Full blood count, serum iron and hepcidin assays were performed on the blood samples that were collected from the participants. All three tests were performed in the laboratory. Tests for full blood count were performed on the day of sample collection while assays for hepcidin and serum iron were performed at a later date. The full blood count tests were performed using a Pentra XL 80 full blood count analyser .
The samples for Hepcidin assaying were tested in duplicate using the Hepcidin ELISA kits supplied by CUSIBIO®. Antihepcidin antibody pre-coated wells were supplied in the kit. The wells came in strips with twelve wells on each strip. One hundred microliters of prepared standards and samples were added into the wells and incubated for two hours at 37°C. At the end of the incubation period the liquid contents of the wells were decanted. One hundred microlitres of biotin labeled antibody was added to each well and the mixture incubated for 1 hour at 37°C. After which the liquid from each well was removed by aspiration. The wells were washed three times using the wash solution provided by the kit manufacturer. Subsequently, 100 µl of avidin conjugated to horse radish peroxidase (HRP) was added to each well and incubates at 37°C for 1 hour. At the end of the incubation period the HRP-avidin mixture was aspirated before the wells were washed five times with the wash solution. Ninety microlitres of the tetramethylbenzidine (TMB), a peroxidase substrate was added in the wells and incubated for at 37°C for 30 minutes.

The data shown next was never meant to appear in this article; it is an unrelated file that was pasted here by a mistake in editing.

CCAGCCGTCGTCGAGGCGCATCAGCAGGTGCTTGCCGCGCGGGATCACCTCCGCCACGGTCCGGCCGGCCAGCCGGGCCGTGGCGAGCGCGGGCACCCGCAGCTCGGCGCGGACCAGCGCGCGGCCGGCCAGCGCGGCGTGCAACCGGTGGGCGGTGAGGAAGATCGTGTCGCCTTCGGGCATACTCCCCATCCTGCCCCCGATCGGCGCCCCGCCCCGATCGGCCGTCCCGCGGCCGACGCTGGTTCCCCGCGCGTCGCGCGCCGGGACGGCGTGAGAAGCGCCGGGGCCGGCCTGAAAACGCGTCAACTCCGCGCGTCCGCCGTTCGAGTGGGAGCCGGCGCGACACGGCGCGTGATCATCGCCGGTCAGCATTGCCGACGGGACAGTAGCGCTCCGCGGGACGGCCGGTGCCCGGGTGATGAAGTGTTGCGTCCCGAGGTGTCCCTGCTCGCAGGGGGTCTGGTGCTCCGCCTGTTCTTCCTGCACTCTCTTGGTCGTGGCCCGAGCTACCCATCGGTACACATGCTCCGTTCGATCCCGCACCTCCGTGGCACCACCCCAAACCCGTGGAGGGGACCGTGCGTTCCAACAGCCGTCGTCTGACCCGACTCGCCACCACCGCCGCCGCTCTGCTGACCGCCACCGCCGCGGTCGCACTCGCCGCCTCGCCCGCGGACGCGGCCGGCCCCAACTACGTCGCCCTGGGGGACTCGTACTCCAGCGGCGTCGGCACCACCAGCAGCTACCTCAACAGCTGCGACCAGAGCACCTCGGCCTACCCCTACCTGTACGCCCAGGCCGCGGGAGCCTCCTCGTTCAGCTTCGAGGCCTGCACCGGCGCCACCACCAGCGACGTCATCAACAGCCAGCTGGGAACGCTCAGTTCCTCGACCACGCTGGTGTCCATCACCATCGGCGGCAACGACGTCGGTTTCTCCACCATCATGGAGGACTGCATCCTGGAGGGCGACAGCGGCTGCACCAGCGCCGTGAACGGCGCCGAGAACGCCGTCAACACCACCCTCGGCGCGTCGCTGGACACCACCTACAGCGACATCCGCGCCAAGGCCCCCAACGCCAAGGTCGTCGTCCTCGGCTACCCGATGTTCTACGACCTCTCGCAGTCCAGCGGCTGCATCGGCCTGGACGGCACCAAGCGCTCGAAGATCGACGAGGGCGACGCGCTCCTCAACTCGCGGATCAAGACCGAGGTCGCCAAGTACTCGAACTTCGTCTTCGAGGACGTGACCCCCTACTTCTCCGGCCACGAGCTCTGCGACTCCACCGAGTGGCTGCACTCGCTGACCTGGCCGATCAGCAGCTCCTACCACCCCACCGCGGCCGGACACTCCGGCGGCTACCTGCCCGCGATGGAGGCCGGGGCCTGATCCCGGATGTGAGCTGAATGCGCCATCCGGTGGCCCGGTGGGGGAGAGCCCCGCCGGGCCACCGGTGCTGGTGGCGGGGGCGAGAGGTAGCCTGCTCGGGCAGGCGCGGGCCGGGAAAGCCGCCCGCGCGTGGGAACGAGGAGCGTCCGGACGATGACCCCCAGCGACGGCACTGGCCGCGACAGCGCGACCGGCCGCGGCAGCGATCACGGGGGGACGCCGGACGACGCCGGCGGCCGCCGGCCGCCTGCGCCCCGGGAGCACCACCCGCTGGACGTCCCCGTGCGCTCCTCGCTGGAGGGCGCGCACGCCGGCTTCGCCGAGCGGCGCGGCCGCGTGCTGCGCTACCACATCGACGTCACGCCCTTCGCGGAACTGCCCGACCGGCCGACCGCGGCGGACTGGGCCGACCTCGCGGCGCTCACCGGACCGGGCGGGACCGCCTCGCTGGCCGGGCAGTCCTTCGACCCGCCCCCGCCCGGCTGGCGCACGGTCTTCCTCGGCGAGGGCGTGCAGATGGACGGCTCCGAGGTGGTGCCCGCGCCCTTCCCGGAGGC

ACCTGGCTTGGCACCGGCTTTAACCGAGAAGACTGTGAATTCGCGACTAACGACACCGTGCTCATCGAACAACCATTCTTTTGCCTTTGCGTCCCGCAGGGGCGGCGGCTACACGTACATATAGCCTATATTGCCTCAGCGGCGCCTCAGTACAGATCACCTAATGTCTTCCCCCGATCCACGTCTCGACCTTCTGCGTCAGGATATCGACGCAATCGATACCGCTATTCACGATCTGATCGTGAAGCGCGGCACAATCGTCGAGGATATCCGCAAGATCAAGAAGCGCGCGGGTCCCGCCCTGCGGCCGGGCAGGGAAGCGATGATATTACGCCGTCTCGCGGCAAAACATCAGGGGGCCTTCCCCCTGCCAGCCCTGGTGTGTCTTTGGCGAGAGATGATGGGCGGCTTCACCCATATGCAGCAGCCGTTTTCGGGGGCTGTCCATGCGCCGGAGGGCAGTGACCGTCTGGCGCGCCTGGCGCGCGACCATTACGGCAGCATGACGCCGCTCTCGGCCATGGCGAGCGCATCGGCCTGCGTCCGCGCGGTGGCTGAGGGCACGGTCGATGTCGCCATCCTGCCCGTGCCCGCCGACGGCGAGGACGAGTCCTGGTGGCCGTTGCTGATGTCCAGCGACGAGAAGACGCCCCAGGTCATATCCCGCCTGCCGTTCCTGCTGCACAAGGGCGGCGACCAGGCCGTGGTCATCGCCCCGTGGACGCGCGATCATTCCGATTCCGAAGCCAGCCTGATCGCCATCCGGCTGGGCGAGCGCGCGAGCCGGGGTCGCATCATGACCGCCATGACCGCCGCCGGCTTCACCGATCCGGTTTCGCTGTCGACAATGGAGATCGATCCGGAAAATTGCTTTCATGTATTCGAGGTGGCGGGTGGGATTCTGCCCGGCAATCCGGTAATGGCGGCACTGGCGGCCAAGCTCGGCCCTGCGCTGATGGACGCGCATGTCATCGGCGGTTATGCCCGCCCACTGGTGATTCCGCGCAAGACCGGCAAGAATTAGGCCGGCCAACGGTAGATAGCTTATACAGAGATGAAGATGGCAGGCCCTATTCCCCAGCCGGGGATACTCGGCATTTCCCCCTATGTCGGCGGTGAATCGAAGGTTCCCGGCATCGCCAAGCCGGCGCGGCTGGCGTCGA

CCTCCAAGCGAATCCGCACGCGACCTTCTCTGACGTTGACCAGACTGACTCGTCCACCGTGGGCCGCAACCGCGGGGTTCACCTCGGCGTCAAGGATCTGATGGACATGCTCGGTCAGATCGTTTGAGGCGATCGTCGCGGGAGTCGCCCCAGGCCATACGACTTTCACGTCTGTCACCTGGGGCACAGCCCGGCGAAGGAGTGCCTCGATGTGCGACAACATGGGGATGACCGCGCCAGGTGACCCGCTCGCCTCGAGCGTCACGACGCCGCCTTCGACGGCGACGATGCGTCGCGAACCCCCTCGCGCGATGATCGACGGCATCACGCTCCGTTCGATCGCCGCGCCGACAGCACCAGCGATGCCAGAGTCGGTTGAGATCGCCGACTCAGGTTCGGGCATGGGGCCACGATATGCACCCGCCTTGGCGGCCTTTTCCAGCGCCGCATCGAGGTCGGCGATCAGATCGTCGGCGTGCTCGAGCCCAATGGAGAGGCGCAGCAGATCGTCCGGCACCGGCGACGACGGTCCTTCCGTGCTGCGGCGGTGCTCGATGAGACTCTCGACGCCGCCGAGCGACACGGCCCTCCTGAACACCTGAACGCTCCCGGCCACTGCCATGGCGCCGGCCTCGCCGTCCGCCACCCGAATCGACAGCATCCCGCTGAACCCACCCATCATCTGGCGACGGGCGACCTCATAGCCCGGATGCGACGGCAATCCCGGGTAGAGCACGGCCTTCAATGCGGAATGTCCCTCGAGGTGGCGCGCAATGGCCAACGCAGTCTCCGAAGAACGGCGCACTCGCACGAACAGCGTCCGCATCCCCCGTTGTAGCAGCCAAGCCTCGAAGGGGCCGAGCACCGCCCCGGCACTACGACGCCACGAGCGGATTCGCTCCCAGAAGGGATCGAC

The plates were protected from light to avoid it interfering with the color development. The color reaction was stopped by the addition of 50 µl of stop solution before reading the optical densities for each well at 450 nm. The optical density was read using a microtiter plate reader. The standards had the following hepcidin concentrations according to the manufacturer's instructions: 300 ng/ml, 150 ng/ml, 75 ng/ml, 37.5 ng/ml, 18.75 ng/ml, 9.375 ng/ml, and 4.6875 ng/ml. The logarithmic values of these concentrations were plotted against the logarithms of the optical densities obtained and this was the standard curve used to calculate sample results.